All scenarios stop, because I wonder: why are they just learning this now? Have they done NOTHING since they got their powers except try to open this jar? If so, why?
Alternate TV: so they got super skin and bones, too, so no breakage. But they're breaking everything around them, and are now afraid to touch any people for fear of the same thing. Did they already hurt someone? Maybe not even badly, but… Are there a group of people all dealing with this? Maybe they have to see a therapist. If it's not a world where supers are the norm, then maybe it's a governmental or magic or cult thing, so there's a therapist in the know. And they get "assigned" to a partner to help each other out and have support. AND THEY AND THAT PERSON WILL FALL IN LOVE. Only, that person has issues… why would they have issues…? I dunno yet, but how would they have sex with that super strength problem? It might depend on the partner's issues…
…I'm getting away from myself here. And might have a couple of ideas for a new book! *laughs* You can see the TV effect. Basically, whichever one continues to be most interesting wins.
Now, what I meant to say before I got carried away is that I start with an idea, and I usually build on it linearly, forward and then back (or vice versa, or both at once) without writing anything down. When I've been obsessed with it for long enough to have the big ideas flushed out (and/or solved), I sit down and start writing.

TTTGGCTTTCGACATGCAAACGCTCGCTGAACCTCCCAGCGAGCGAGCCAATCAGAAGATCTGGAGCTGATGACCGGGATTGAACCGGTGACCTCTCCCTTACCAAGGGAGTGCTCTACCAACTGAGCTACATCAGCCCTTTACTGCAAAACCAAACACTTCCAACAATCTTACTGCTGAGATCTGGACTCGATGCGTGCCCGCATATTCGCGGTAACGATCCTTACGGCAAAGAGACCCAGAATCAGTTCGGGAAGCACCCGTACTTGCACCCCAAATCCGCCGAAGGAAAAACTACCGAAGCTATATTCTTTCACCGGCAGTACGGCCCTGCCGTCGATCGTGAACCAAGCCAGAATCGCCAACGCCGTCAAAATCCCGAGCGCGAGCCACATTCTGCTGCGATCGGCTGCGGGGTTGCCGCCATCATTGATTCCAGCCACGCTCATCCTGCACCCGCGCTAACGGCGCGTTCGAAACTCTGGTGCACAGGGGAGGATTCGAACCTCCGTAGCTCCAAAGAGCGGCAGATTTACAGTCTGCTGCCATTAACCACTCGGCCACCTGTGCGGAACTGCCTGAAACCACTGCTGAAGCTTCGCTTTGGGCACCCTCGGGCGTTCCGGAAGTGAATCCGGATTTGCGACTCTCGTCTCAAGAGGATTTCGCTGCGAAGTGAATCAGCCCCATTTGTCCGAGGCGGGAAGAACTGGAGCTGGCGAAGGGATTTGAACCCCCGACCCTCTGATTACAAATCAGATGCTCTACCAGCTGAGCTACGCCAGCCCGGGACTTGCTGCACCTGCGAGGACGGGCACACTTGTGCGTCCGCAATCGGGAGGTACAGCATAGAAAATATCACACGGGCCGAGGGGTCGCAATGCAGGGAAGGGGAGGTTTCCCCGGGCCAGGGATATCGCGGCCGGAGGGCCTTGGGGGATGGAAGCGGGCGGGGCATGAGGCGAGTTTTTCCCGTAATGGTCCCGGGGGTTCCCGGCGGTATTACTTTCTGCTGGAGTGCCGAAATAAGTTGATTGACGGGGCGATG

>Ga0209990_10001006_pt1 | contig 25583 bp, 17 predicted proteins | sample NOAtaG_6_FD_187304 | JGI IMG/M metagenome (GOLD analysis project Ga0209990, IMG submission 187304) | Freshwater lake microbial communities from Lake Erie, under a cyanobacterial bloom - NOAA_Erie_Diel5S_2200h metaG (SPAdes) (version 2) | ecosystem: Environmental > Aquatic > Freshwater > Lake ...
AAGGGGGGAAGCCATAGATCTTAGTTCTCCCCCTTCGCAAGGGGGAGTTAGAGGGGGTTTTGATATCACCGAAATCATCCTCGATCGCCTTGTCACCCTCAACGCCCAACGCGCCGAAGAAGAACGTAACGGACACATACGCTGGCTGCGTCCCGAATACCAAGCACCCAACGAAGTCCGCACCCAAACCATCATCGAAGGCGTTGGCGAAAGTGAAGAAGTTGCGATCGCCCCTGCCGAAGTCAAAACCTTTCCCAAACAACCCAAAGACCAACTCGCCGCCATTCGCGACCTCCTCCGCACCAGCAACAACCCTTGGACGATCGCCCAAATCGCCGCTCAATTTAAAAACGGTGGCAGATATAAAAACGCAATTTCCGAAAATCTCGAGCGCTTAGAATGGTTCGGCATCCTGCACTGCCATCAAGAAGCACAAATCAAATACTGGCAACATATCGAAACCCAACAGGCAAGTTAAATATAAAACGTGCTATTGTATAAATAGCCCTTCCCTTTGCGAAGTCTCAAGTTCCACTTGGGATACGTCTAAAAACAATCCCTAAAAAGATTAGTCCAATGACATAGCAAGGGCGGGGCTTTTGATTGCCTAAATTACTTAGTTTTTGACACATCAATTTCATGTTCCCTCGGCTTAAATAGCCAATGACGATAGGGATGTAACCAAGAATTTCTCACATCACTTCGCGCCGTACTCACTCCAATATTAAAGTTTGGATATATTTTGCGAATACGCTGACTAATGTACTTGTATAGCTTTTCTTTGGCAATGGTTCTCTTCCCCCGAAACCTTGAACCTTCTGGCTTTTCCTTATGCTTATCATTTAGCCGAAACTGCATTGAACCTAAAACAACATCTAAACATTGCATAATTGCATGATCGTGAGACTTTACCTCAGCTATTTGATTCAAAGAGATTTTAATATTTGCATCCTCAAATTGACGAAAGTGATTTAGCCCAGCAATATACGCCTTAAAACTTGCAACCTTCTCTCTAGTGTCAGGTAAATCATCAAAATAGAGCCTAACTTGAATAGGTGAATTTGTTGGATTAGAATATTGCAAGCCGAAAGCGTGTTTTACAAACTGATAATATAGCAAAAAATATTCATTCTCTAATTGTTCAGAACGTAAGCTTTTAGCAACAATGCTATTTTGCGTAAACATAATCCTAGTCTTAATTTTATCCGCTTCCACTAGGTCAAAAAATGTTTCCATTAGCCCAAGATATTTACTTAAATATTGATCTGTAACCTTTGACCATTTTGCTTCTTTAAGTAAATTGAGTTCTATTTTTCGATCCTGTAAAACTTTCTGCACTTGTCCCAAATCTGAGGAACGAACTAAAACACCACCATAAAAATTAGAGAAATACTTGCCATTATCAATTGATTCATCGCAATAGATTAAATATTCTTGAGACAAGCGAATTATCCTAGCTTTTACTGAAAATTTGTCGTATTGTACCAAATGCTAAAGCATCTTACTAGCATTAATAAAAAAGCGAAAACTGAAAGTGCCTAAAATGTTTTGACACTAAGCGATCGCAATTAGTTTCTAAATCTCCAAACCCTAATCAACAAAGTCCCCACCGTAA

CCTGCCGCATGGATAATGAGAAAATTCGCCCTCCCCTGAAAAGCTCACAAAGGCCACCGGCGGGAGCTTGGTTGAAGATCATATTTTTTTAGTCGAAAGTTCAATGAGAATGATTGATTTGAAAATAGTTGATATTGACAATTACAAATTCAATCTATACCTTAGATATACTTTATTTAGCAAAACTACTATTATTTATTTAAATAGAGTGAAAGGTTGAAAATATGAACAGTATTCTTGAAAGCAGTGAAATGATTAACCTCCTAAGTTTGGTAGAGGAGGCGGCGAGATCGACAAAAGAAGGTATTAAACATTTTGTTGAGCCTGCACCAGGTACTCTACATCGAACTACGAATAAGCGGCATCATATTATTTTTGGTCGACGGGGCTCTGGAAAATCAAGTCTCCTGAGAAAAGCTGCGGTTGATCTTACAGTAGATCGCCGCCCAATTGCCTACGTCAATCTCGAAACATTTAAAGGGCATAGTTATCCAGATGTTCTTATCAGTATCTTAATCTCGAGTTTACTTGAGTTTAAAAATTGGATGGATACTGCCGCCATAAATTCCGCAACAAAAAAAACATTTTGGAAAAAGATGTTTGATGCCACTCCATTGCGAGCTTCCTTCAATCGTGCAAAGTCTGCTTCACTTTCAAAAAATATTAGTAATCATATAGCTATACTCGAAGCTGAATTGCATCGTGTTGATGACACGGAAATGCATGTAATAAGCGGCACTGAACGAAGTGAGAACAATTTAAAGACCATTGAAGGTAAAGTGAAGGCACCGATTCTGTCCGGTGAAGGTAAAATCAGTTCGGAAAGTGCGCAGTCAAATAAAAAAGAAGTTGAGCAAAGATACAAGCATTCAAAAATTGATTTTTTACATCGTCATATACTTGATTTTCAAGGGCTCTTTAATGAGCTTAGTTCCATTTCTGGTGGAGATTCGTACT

I have to write linearly. First scene first, second scene second, etc. I've learned that if I write the bit I want to write, I never go back and explain how they got to that point, or what happens after.
As I go, I fill out character (and world) forms to keep everything straight. One of the great things about my ADHD is my hyperfocus. While hyperfocus has negative aspects (obsession on weird stuff, forgetting to eat), the positive one is that when I get to writing, it often only takes me a few weeks to get the whole novel down. Sometimes there are sketches, sometimes not. It depends on how long and intense the obsession is before I get it on paper!
And remember when I said "hundreds of ideas per day in my brain?" Let's just say there's usually quite a few that are interesting and being built on at any given time.